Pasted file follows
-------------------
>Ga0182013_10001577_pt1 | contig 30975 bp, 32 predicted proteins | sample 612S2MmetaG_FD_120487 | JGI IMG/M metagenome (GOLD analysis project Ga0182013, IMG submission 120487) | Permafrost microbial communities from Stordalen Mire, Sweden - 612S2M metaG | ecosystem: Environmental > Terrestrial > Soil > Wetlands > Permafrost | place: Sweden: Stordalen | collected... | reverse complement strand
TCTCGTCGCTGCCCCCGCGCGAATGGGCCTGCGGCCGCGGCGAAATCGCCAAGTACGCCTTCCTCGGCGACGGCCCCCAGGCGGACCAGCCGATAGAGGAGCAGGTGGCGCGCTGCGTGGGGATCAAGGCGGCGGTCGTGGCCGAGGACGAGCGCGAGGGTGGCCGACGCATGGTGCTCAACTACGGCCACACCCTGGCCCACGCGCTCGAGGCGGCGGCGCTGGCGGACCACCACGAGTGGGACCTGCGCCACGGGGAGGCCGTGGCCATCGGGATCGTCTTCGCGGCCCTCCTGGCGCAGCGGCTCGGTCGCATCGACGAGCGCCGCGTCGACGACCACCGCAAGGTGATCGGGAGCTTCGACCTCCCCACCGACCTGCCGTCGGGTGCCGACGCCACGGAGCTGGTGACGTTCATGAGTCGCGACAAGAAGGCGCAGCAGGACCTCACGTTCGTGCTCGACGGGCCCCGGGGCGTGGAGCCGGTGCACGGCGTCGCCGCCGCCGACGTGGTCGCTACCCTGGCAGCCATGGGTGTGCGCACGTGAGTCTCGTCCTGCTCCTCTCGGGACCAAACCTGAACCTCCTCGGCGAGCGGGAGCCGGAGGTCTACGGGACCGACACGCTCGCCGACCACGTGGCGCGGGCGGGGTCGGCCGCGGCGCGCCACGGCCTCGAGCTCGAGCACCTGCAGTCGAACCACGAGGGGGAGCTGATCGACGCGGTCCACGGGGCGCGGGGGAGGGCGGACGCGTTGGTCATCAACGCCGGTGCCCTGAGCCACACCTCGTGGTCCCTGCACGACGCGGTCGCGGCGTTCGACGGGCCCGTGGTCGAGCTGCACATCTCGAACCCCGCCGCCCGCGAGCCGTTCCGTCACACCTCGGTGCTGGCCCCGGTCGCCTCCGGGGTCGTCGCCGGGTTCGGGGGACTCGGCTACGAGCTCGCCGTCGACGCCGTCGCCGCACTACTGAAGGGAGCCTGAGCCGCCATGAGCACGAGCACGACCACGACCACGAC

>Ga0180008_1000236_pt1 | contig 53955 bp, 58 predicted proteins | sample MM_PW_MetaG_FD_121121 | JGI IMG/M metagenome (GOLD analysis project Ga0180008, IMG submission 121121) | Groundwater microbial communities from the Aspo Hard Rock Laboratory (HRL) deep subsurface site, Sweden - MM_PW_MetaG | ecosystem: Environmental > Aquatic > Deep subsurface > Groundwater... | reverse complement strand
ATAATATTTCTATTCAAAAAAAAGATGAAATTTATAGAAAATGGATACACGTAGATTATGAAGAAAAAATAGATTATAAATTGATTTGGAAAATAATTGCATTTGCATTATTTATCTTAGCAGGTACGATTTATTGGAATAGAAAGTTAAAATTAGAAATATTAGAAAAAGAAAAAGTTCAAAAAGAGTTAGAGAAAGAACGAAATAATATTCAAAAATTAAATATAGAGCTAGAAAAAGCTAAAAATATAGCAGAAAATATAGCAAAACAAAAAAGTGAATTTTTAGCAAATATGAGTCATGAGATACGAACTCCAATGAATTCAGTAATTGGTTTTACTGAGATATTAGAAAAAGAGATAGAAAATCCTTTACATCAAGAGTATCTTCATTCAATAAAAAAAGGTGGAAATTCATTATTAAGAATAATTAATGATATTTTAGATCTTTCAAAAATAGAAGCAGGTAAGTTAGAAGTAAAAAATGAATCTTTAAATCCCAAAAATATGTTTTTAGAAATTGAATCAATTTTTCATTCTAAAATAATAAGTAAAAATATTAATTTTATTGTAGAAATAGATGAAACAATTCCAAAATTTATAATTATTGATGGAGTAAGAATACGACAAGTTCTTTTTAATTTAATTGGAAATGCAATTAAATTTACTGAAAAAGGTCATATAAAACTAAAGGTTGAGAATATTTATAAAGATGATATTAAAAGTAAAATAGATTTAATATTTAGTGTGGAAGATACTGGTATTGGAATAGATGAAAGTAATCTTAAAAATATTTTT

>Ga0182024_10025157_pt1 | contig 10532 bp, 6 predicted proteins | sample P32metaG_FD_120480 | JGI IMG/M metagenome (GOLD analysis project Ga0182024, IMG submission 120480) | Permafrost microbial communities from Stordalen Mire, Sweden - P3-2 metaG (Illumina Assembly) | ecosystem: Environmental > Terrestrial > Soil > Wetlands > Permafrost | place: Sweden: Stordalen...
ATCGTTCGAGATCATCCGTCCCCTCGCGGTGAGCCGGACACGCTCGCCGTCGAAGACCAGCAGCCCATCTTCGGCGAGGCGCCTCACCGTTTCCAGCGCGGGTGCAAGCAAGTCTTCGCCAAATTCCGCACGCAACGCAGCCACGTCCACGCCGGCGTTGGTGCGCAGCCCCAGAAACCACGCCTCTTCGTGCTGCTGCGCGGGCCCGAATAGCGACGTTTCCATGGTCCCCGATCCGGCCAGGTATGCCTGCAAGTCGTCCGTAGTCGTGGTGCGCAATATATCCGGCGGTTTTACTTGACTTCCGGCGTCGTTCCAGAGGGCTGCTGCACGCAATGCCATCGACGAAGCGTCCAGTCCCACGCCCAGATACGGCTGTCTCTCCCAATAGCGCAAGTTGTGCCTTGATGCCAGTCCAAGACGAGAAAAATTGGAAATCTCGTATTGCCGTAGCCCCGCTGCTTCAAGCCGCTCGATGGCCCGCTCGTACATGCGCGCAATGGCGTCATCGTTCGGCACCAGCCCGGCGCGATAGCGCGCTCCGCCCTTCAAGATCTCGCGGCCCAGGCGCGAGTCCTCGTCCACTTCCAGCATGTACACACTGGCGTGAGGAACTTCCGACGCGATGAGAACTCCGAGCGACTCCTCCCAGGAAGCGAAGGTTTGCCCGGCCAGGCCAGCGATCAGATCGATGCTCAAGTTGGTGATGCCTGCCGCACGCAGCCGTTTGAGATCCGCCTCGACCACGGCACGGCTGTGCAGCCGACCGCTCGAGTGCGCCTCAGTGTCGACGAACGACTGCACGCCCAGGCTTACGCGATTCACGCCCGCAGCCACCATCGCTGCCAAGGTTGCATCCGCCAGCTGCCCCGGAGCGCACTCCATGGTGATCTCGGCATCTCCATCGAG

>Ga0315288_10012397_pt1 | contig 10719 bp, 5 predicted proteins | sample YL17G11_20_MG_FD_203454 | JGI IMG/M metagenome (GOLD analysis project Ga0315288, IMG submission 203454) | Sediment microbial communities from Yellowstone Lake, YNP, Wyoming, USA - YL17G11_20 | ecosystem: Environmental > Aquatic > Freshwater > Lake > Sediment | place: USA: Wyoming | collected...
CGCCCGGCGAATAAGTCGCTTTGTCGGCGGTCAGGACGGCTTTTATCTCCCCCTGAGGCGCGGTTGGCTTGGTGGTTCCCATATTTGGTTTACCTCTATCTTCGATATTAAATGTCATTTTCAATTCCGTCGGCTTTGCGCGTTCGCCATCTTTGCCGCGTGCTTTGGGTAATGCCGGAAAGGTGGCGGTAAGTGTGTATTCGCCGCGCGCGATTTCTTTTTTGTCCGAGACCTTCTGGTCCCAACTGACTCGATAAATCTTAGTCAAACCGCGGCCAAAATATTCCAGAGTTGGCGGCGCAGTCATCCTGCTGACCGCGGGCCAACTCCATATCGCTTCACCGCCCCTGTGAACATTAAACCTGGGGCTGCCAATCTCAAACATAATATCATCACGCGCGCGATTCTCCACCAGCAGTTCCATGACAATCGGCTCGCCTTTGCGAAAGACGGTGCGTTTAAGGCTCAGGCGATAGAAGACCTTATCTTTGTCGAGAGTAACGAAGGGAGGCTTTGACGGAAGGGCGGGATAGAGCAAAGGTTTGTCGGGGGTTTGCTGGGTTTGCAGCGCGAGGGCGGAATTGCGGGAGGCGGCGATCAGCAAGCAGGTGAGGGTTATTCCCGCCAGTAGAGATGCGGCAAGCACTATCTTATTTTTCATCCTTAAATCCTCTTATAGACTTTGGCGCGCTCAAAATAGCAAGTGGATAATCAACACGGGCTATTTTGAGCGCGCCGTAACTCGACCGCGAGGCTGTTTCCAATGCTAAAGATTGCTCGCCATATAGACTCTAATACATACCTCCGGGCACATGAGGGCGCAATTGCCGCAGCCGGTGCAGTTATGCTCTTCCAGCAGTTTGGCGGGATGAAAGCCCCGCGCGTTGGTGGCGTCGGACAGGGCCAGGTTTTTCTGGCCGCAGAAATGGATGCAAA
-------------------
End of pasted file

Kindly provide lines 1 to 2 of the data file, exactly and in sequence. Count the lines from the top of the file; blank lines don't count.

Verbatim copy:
>Ga0182013_10001577_pt1 | contig 30975 bp, 32 predicted proteins | sample 612S2MmetaG_FD_120487 | JGI IMG/M metagenome (GOLD analysis project Ga0182013, IMG submission 120487) | Permafrost microbial communities from Stordalen Mire, Sweden - 612S2M metaG | ecosystem: Environmental > Terrestrial > Soil > Wetlands > Permafrost | place: Sweden: Stordalen | collected... | reverse complement strand
TCTCGTCGCTGCCCCCGCGCGAATGGGCCTGCGGCCGCGGCGAAATCGCCAAGTACGCCTTCCTCGGCGACGGCCCCCAGGCGGACCAGCCGATAGAGGAGCAGGTGGCGCGCTGCGTGGGGATCAAGGCGGCGGTCGTGGCCGAGGACGAGCGCGAGGGTGGCCGACGCATGGTGCTCAACTACGGCCACACCCTGGCCCACGCGCTCGAGGCGGCGGCGCTGGCGGACCACCACGAGTGGGACCTGCGCCACGGGGAGGCCGTGGCCATCGGGATCGTCTTCGCGGCCCTCCTGGCGCAGCGGCTCGGTCGCATCGACGAGCGCCGCGTCGACGACCACCGCAAGGTGATCGGGAGCTTCGACCTCCCCACCGACCTGCCGTCGGGTGCCGACGCCACGGAGCTGGTGACGTTCATGAGTCGCGACAAGAAGGCGCAGCAGGACCTCACGTTCGTGCTCGACGGGCCCCGGGGCGTGGAGCCGGTGCACGGCGTCGCCGCCGCCGACGTGGTCGCTACCCTGGCAGCCATGGGTGTGCGCACGTGAGTCTCGTCCTGCTCCTCTCGGGACCAAACCTGAACCTCCTCGGCGAGCGGGAGCCGGAGGTCTACGGGACCGACACGCTCGCCGACCACGTGGCGCGGGCGGGGTCGGCCGCGGCGCGCCACGGCCTCGAGCTCGAGCACCTGCAGTCGAACCACGAGGGGGAGCTGATCGACGCGGTCCACGGGGCGCGGGGGAGGGCGGACGCGTTGGTCATCAACGCCGGTGCCCTGAGCCACACCTCGTGGTCCCTGCACGACGCGGTCGCGGCGTTCGACGGGCCCGTGGTCGAGCTGCACATCTCGAACCCCGCCGCCCGCGAGCCGTTCCGTCACACCTCGGTGCTGGCCCCGGTCGCCTCCGGGGTCGTCGCCGGGTTCGGGGGACTCGGCTACGAGCTCGCCGTCGACGCCGTCGCCGCACTACTGAAGGGAGCCTGAGCCGCCATGAGCACGAGCACGACCACGACCACGAC